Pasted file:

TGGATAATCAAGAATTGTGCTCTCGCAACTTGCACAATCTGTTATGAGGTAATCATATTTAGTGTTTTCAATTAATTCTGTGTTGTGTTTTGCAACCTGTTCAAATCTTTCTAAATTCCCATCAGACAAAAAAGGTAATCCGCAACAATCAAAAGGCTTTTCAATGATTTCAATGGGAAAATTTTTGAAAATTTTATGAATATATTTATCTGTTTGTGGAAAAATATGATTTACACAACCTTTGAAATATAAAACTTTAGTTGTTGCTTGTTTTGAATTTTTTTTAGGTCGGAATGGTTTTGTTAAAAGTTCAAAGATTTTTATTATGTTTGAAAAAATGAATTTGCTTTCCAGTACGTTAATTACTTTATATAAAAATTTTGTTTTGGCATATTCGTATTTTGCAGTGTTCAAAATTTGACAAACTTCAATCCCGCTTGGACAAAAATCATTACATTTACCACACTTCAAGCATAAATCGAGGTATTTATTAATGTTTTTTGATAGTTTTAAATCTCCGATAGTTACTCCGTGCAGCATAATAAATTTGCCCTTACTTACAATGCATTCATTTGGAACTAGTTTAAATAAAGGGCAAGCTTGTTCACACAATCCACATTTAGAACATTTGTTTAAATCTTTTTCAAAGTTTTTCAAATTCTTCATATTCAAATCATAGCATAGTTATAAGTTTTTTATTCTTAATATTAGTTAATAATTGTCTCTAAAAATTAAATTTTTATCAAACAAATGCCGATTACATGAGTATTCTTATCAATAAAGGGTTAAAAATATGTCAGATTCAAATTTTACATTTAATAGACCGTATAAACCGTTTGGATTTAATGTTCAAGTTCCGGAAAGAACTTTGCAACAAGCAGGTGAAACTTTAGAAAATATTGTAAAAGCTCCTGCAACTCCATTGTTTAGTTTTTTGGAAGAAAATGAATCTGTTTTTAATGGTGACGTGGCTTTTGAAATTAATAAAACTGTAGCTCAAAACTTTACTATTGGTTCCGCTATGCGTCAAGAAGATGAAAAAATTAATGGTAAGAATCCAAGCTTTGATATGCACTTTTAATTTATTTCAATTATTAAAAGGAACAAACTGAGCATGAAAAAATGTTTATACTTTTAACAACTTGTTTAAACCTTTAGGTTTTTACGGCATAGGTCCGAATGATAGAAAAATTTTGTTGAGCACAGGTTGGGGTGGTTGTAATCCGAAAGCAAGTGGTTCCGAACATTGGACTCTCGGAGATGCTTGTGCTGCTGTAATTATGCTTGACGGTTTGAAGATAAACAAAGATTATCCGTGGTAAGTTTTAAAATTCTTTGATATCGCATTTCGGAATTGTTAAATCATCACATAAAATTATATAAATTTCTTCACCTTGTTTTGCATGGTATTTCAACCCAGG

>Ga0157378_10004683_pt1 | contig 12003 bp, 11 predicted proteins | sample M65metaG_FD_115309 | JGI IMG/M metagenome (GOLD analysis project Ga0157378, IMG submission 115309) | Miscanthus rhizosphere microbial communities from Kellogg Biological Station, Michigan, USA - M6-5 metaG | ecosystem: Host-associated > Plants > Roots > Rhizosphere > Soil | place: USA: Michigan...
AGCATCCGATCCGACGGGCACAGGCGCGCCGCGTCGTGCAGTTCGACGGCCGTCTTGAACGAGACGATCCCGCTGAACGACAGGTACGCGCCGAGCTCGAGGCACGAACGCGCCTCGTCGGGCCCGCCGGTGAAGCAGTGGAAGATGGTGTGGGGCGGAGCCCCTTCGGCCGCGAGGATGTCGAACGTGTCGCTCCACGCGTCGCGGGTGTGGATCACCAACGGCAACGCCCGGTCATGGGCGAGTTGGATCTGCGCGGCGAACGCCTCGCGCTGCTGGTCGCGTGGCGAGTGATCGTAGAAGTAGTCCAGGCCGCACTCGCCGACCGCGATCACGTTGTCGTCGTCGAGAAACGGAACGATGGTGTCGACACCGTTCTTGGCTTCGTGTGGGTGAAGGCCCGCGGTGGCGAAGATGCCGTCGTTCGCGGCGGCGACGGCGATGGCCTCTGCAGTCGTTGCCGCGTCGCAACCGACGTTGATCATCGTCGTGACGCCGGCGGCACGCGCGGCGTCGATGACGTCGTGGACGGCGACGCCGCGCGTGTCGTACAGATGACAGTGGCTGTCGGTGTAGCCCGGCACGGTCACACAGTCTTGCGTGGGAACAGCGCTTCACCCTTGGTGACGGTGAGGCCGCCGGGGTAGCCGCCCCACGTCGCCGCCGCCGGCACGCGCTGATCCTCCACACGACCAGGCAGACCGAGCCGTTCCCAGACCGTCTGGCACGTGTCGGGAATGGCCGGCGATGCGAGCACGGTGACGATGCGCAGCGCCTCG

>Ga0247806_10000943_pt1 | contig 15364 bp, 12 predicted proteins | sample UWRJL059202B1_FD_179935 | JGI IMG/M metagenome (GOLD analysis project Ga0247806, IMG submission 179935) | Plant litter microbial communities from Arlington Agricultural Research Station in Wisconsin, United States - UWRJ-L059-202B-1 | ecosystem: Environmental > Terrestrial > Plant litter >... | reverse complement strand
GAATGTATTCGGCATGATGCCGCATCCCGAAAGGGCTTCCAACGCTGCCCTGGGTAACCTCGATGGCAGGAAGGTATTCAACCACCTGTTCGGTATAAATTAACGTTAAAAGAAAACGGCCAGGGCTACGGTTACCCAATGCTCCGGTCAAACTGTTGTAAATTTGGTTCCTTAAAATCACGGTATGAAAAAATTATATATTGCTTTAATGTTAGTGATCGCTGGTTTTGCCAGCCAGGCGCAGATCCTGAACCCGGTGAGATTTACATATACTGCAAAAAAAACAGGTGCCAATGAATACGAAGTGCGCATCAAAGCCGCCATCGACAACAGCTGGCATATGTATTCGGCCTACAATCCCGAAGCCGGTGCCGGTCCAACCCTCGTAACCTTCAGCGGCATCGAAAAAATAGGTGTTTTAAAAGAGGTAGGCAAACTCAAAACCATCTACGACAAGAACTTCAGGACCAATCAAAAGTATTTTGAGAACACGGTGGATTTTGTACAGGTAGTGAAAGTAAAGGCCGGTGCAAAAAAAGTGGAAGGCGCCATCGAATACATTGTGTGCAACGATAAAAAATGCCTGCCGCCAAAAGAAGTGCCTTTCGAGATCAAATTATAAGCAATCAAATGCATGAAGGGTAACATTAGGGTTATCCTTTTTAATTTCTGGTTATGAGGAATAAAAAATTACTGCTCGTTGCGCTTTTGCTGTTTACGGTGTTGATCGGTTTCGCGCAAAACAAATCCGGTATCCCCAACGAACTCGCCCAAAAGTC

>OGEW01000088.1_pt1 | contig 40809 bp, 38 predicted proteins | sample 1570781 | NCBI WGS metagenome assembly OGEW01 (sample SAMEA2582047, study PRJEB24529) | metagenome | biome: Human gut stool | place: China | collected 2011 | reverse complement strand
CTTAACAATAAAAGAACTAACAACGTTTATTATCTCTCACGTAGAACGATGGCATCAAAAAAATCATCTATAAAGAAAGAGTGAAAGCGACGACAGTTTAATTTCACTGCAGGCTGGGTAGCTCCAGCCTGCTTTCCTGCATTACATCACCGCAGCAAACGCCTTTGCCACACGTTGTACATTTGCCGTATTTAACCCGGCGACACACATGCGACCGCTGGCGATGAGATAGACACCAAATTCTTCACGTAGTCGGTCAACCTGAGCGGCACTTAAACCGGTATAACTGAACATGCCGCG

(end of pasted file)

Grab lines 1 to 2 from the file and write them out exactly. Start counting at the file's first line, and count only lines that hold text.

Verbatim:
TGGATAATCAAGAATTGTGCTCTCGCAACTTGCACAATCTGTTATGAGGTAATCATATTTAGTGTTTTCAATTAATTCTGTGTTGTGTTTTGCAACCTGTTCAAATCTTTCTAAATTCCCATCAGACAAAAAAGGTAATCCGCAACAATCAAAAGGCTTTTCAATGATTTCAATGGGAAAATTTTTGAAAATTTTATGAATATATTTATCTGTTTGTGGAAAAATATGATTTACACAACCTTTGAAATATAAAACTTTAGTTGTTGCTTGTTTTGAATTTTTTTTAGGTCGGAATGGTTTTGTTAAAAGTTCAAAGATTTTTATTATGTTTGAAAAAATGAATTTGCTTTCCAGTACGTTAATTACTTTATATAAAAATTTTGTTTTGGCATATTCGTATTTTGCAGTGTTCAAAATTTGACAAACTTCAATCCCGCTTGGACAAAAATCATTACATTTACCACACTTCAAGCATAAATCGAGGTATTTATTAATGTTTTTTGATAGTTTTAAATCTCCGATAGTTACTCCGTGCAGCATAATAAATTTGCCCTTACTTACAATGCATTCATTTGGAACTAGTTTAAATAAAGGGCAAGCTTGTTCACACAATCCACATTTAGAACATTTGTTTAAATCTTTTTCAAAGTTTTTCAAATTCTTCATATTCAAATCATAGCATAGTTATAAGTTTTTTATTCTTAATATTAGTTAATAATTGTCTCTAAAAATTAAATTTTTATCAAACAAATGCCGATTACATGAGTATTCTTATCAATAAAGGGTTAAAAATATGTCAGATTCAAATTTTACATTTAATAGACCGTATAAACCGTTTGGATTTAATGTTCAAGTTCCGGAAAGAACTTTGCAACAAGCAGGTGAAACTTTAGAAAATATTGTAAAAGCTCCTGCAACTCCATTGTTTAGTTTTTTGGAAGAAAATGAATCTGTTTTTAATGGTGACGTGGCTTTTGAAATTAATAAAACTGTAGCTCAAAACTTTACTATTGGTTCCGCTATGCGTCAAGAAGATGAAAAAATTAATGGTAAGAATCCAAGCTTTGATATGCACTTTTAATTTATTTCAATTATTAAAAGGAACAAACTGAGCATGAAAAAATGTTTATACTTTTAACAACTTGTTTAAACCTTTAGGTTTTTACGGCATAGGTCCGAATGATAGAAAAATTTTGTTGAGCACAGGTTGGGGTGGTTGTAATCCGAAAGCAAGTGGTTCCGAACATTGGACTCTCGGAGATGCTTGTGCTGCTGTAATTATGCTTGACGGTTTGAAGATAAACAAAGATTATCCGTGGTAAGTTTTAAAATTCTTTGATATCGCATTTCGGAATTGTTAAATCATCACATAAAATTATATAAATTTCTTCACCTTGTTTTGCATGGTATTTCAACCCAGG

>Ga0157378_10004683_pt1 | contig 12003 bp, 11 predicted proteins | sample M65metaG_FD_115309 | JGI IMG/M metagenome (GOLD analysis project Ga0157378, IMG submission 115309) | Miscanthus rhizosphere microbial communities from Kellogg Biological Station, Michigan, USA - M6-5 metaG | ecosystem: Host-associated > Plants > Roots > Rhizosphere > Soil | place: USA: Michigan...